THE MEADOW, 6.31AM
To reach Salford Meadow you have to zig-zag through small streets past newly built houses, where cars glimmer in drive ways just big enough to contain them. It’s obvious which are the kitchens and bathrooms in these homes, as they are the only ones lit. People briefly appear and swig swiftly from mugs, or materialise upstairs as monotone bulks behind frosted glass.
I parked at the end of a fancily illuminated footbridge and made my way down a path onto unkempt grass, silvered with frost, my boots crumping into the pasture as I walked. A gentle mist drifted across the surface and, from the nearby banks of the Irwell, birds cried out freely into the keen morning air with a repeating caw that reminded me of Morse code.
This piece of land is an ancient site. Ancestors long ago established settlements nearby and hunted along the banks of the river, where, beneath the Crescent, it twists and turns like the pipework of a Tuba. Apart from the agitated birds it was quiet, the only sound that of my mind processing the view before me. Cranes, latent building sites, the twin towers of Salford Cathedral and St.Philips along Chapel Street, the ever present Beetham Tower lurking in the distance, trees soon to lose their foliage.
A middle aged labourer arrived onto the building ground where the new estate buffers up against the meadow. He pulled clumsily at protective fencing, whilst around him young professionals left their newly constructed dwellings. Front doors thumped shut, coat collars were turned stiffly up against any chill, fingers fumbled with clinking car keys and no-one cared to notice the bucolic scene just beyond their walls. It actually caused me to feel a momentary pang of sadness, to see these life denying commuting rituals.
A woman, with an expression that suggested she wasn’t a morning person, arrived to walk her small terrier, and a Chinese man began slow stretching exercises before setting off to jog sensibly paced circuits. Then an older man, pot bellied and listing slightly with each step, made his way slowly to the centre of the field, where there were cold, block shaped benches. He sat down on one, maybe as a form of penance, rested his hands on splayed knees and stared up to the sky. The cast of this odd ensemble was completed by the entrance of a bespectacled, shaven headed man in a green quilted jacket, his scalp glistening under the streetlamp. He held a clipboard and, after glancing at all of us, began to fill in a form. I wondered what he had been briefed to survey and what his conclusion would be. Perhaps I was the only abberation in this scene.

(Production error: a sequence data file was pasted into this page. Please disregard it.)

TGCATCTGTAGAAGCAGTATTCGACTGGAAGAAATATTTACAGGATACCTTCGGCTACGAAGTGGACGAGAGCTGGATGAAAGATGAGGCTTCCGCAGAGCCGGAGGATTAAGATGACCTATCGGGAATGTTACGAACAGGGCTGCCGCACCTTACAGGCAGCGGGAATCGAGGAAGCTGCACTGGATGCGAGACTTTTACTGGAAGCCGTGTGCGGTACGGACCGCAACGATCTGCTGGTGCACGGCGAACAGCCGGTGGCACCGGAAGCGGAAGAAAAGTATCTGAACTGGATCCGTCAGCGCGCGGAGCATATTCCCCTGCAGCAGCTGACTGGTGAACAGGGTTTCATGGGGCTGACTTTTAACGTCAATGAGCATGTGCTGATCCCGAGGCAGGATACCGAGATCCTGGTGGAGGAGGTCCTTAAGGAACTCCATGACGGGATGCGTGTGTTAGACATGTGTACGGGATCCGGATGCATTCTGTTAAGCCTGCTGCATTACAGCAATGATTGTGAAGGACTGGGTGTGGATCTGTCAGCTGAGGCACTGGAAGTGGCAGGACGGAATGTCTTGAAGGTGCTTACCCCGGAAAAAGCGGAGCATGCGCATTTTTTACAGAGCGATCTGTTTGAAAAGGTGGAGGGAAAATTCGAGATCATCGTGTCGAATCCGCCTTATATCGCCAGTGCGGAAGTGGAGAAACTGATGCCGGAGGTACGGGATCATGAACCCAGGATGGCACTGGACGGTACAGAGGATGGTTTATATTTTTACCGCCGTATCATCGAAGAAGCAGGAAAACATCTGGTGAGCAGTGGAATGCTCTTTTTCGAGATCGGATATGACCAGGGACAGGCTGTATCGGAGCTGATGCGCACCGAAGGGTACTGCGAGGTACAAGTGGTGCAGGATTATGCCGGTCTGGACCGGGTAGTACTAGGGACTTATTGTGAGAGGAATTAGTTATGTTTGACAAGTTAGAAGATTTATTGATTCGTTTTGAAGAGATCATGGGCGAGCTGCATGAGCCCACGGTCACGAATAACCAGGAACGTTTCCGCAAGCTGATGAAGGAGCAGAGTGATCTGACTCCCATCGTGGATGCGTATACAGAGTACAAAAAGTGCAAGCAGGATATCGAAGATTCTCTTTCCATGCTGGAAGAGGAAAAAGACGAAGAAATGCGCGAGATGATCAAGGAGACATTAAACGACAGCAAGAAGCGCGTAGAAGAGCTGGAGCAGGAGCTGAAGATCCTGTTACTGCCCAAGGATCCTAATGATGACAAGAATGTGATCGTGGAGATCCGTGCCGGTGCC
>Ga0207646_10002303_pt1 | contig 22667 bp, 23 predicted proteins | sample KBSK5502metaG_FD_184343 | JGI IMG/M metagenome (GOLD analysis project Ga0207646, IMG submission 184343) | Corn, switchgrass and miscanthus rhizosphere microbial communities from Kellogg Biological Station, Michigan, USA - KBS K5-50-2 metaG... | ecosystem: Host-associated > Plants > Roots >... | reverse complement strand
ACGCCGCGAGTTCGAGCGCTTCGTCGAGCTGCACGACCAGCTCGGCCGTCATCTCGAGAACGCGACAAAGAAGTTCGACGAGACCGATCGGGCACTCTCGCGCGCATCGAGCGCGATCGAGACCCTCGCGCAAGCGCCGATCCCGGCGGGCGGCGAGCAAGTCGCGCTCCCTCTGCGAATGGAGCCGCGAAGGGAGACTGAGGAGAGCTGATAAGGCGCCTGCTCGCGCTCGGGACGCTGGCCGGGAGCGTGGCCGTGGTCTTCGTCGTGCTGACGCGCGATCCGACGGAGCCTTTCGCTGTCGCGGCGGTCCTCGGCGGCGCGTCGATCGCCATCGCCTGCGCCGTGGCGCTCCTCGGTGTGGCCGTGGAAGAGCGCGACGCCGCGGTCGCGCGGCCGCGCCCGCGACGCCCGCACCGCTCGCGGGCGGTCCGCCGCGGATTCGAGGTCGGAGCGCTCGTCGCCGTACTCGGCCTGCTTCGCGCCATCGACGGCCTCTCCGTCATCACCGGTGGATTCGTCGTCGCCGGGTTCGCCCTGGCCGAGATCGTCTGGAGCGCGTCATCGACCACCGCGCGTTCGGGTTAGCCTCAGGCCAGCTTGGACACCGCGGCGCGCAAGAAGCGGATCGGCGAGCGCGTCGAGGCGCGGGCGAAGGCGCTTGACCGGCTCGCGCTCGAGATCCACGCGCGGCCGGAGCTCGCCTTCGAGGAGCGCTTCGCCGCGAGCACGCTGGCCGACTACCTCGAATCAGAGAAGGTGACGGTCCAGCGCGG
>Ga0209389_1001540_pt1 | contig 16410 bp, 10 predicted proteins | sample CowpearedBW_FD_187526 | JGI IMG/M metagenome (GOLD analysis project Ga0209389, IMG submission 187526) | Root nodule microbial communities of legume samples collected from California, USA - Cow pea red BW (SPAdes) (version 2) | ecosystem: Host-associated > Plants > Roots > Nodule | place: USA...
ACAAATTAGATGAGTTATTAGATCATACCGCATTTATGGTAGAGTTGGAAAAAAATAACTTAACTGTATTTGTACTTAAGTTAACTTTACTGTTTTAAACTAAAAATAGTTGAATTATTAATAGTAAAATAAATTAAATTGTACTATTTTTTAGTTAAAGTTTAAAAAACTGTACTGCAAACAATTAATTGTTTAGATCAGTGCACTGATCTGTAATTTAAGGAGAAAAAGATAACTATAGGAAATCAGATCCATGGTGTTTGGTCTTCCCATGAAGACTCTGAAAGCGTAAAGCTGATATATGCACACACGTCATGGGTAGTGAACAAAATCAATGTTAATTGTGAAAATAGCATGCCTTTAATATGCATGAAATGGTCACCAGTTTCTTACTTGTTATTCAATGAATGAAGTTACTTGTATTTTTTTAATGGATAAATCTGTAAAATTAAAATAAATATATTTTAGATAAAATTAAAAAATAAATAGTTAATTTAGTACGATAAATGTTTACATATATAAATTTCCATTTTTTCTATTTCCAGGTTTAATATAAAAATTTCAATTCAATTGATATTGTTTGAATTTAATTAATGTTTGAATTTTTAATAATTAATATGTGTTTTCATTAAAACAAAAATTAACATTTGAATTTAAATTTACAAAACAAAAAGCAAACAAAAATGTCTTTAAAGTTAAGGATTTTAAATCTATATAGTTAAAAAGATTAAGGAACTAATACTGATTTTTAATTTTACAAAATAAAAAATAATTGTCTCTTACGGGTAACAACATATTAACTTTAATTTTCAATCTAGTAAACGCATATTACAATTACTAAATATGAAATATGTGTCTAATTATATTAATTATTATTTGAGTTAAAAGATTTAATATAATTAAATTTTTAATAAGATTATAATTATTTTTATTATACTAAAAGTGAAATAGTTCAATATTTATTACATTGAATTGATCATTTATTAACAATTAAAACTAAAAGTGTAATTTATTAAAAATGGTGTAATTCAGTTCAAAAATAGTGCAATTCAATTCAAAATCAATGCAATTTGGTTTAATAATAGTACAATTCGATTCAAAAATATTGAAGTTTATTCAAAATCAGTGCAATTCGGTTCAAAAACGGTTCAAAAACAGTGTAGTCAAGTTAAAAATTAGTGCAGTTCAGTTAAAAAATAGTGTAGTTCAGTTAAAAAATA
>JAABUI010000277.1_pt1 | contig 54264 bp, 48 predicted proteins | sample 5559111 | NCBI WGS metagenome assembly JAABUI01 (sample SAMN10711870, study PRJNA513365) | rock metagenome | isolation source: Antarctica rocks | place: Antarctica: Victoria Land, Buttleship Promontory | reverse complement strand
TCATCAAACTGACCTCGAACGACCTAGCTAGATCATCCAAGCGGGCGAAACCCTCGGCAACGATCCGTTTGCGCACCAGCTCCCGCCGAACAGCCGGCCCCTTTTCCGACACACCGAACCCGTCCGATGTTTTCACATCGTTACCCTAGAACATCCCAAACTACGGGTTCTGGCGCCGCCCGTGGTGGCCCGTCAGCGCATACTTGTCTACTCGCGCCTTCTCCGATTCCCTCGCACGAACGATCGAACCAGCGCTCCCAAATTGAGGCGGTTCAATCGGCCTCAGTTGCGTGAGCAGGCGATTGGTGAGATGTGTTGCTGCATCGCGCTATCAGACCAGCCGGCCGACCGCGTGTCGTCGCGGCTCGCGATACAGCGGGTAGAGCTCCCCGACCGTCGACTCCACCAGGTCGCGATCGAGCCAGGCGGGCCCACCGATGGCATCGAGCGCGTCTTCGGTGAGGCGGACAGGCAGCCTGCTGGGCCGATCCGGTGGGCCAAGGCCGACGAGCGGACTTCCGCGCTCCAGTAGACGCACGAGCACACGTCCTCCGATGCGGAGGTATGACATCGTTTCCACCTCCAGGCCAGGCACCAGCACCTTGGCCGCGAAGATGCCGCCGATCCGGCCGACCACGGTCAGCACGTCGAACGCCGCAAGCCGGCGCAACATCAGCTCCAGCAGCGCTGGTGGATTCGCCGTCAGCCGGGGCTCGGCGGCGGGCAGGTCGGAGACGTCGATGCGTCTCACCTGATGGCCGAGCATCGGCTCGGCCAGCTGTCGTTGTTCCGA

As the sun climbed high enough to nudge out the lights, the official turned and departed. The jogger plodded on, mist still clinging to the grass tips. I cupped my hands around my eyes so that all I could see were the wisps of brume, trees and the Crescent. It was the best I could do to imagine Salford as it was, before great industries invaded its territory. Behind me a car alarm punctured the chimera. I looked around to see cranes begin to move, their red warning lights false stars in the dawn sky. My Chinese athlete went past again and, for the first time looked up and smiled.
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